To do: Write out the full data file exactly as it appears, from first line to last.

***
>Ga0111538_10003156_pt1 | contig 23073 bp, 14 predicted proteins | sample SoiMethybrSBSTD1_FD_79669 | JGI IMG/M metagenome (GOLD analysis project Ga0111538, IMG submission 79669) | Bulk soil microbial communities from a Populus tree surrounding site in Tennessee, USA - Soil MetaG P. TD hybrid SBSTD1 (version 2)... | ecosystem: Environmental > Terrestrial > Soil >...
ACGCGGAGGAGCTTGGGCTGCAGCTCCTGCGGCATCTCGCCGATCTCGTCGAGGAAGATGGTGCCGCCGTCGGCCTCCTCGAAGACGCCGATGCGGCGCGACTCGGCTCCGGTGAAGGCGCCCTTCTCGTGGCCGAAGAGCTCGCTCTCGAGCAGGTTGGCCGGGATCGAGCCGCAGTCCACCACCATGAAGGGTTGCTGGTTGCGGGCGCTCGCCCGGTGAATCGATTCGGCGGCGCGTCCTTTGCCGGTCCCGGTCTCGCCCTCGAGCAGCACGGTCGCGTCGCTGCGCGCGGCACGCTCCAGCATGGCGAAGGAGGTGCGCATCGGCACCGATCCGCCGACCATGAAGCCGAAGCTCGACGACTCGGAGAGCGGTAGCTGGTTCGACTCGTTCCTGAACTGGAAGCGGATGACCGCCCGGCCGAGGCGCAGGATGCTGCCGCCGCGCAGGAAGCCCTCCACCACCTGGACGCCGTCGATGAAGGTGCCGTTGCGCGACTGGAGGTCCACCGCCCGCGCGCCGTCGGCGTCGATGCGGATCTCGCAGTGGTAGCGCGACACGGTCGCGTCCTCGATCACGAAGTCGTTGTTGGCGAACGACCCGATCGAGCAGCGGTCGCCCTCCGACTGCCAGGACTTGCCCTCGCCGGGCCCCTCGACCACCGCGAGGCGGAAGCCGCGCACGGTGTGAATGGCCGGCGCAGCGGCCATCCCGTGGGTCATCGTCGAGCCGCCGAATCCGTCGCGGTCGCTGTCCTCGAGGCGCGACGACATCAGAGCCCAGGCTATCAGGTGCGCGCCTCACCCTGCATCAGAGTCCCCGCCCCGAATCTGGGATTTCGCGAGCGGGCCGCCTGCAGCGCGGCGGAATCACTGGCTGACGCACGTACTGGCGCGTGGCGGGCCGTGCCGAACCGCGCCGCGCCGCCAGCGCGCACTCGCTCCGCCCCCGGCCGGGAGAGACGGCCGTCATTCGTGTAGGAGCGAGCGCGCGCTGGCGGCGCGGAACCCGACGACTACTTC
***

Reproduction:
>Ga0111538_10003156_pt1 | contig 23073 bp, 14 predicted proteins | sample SoiMethybrSBSTD1_FD_79669 | JGI IMG/M metagenome (GOLD analysis project Ga0111538, IMG submission 79669) | Bulk soil microbial communities from a Populus tree surrounding site in Tennessee, USA - Soil MetaG P. TD hybrid SBSTD1 (version 2)... | ecosystem: Environmental > Terrestrial > Soil >...
ACGCGGAGGAGCTTGGGCTGCAGCTCCTGCGGCATCTCGCCGATCTCGTCGAGGAAGATGGTGCCGCCGTCGGCCTCCTCGAAGACGCCGATGCGGCGCGACTCGGCTCCGGTGAAGGCGCCCTTCTCGTGGCCGAAGAGCTCGCTCTCGAGCAGGTTGGCCGGGATCGAGCCGCAGTCCACCACCATGAAGGGTTGCTGGTTGCGGGCGCTCGCCCGGTGAATCGATTCGGCGGCGCGTCCTTTGCCGGTCCCGGTCTCGCCCTCGAGCAGCACGGTCGCGTCGCTGCGCGCGGCACGCTCCAGCATGGCGAAGGAGGTGCGCATCGGCACCGATCCGCCGACCATGAAGCCGAAGCTCGACGACTCGGAGAGCGGTAGCTGGTTCGACTCGTTCCTGAACTGGAAGCGGATGACCGCCCGGCCGAGGCGCAGGATGCTGCCGCCGCGCAGGAAGCCCTCCACCACCTGGACGCCGTCGATGAAGGTGCCGTTGCGCGACTGGAGGTCCACCGCCCGCGCGCCGTCGGCGTCGATGCGGATCTCGCAGTGGTAGCGCGACACGGTCGCGTCCTCGATCACGAAGTCGTTGTTGGCGAACGACCCGATCGAGCAGCGGTCGCCCTCCGACTGCCAGGACTTGCCCTCGCCGGGCCCCTCGACCACCGCGAGGCGGAAGCCGCGCACGGTGTGAATGGCCGGCGCAGCGGCCATCCCGTGGGTCATCGTCGAGCCGCCGAATCCGTCGCGGTCGCTGTCCTCGAGGCGCGACGACATCAGAGCCCAGGCTATCAGGTGCGCGCCTCACCCTGCATCAGAGTCCCCGCCCCGAATCTGGGATTTCGCGAGCGGGCCGCCTGCAGCGCGGCGGAATCACTGGCTGACGCACGTACTGGCGCGTGGCGGGCCGTGCCGAACCGCGCCGCGCCGCCAGCGCGCACTCGCTCCGCCCCCGGCCGGGAGAGACGGCCGTCATTCGTGTAGGAGCGAGCGCGCGCTGGCGGCGCGGAACCCGACGACTACTTC